Associated route By Royís day Carnwath was on a number of main routes leading to Edinburgh, Peebles, Biggar, Lanark and Carluke. While not definite it would seem reasonable to assume the ford was used in Pontís day by the Edinburgh road (shown on the Lothians sheet as running on the north side of the Pentlands) and by routes going to Carstairs and Lanark.

 

2. Spittel, at bend of Clyde near Carnwath

Identification Spittal, one mile south of Carnwath. NS 988 450.

Associated route Without confirming its origins it is hard to say if this was used by travellers although it may be significant that it was on the course of the Roman road (see RCAHMS, Inventory of Ancient Monuments in Lanarkshire, 1978, page 137, no. 262)

 

3. Stoneypeth, near Dunsyre.

Identification

Stonypath, 1 mile west of Dunsyre. NT 0548. This also appears on the Lothians sheet where it is placed above the road depicted on that map which runs from Edinburgh to (presumably) Carnwath. Roy shows the same route quite clearly but again the present Stonypath is about one km north of the road. The name itself is very old appearing as Staneypethe in the Register of the Great Seal of Scotland in 1411.

Associated route On balance it probably relates to the Edinburgh road (even an earlier course of this) rather than a north-south route as shown on recent maps, as this track only appears from 1868 (see 6"map, sheet XXI - centre left bottom of sheet) onwards.

 

4. Spittel, near Biggar

Identification

Spittal, 2 miles east of Biggar near Skirling. NT 069 384.

Associated route Again, it is hard to say if this was just a hospital or if it served travellers as well. However, it is very close to a route shown by Roy that led to Edinburgh and also to the route to Pebbles through Broughton and Drumelzier. In addition it was sited very close to where these routes crossed the stream.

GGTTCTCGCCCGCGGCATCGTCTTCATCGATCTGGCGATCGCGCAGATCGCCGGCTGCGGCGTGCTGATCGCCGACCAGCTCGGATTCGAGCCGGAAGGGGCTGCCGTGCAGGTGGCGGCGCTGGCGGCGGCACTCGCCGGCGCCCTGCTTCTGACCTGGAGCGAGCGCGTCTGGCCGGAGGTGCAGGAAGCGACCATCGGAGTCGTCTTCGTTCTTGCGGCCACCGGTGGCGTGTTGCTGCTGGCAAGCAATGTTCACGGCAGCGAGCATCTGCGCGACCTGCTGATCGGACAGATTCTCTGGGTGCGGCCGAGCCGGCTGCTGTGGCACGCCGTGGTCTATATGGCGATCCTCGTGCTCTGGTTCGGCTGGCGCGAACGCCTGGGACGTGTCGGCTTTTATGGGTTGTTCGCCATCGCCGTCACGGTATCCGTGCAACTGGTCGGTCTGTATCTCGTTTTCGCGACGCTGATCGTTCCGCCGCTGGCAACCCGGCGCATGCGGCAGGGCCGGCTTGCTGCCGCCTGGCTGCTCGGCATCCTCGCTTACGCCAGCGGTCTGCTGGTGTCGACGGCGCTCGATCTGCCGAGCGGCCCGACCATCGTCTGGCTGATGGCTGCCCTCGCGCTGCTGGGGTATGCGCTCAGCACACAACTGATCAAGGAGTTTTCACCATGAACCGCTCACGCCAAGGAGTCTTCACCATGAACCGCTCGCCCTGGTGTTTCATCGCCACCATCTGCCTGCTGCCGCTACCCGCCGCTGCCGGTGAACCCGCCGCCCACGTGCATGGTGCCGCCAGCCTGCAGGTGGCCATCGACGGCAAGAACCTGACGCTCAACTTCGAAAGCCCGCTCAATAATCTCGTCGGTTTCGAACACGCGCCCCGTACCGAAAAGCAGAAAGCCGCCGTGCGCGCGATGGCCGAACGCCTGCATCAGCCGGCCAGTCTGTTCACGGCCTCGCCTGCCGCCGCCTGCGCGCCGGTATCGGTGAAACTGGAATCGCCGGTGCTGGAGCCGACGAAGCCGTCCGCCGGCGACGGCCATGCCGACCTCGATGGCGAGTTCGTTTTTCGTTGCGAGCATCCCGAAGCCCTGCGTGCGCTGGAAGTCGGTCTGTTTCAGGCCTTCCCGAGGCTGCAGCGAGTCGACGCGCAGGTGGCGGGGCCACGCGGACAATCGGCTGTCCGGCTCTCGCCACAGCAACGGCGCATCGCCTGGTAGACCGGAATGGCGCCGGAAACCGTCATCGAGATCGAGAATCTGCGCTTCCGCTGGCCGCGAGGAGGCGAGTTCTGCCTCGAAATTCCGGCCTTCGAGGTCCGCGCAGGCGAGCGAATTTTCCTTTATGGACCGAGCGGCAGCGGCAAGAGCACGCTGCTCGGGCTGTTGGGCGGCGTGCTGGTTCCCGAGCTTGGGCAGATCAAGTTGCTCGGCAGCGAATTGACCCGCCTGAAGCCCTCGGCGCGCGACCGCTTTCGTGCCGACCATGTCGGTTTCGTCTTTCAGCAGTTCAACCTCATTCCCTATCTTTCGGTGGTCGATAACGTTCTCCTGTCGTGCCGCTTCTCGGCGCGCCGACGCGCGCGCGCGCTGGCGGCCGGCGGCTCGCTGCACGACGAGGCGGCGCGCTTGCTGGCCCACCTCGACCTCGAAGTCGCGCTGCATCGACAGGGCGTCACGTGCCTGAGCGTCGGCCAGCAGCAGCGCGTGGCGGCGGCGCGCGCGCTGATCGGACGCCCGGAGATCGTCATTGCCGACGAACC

5. Kraufurd
The Clyde at Crawford looking towards Crawford Castle         The Roman Road made its way over this pass

Identification Crawford. NS 9520. The NSA gives an interesting etymology as the road or passage of blood referring perhaps to the passage of Roman roads through Crawford although the more likely derivation is crow ford. The ford was very probably in the very centre of Crawford (see 6" map - sheet XLVII NW corner of sheet) where the Roman road from Nithsdale crossed the river to join the road from Annandale. Associated route The fact that the Roman road from Nithsdale crossed here shows the antiquity of the ford and it is likely that the motte at Crawford was placed nearby to control a strategic route between north and south. Having said that it is not clear what the status of the ford was in Pontís day, particularly as there was another ford at Roberton just north of here.

 

6. N & O Brigtoun, north of Douglas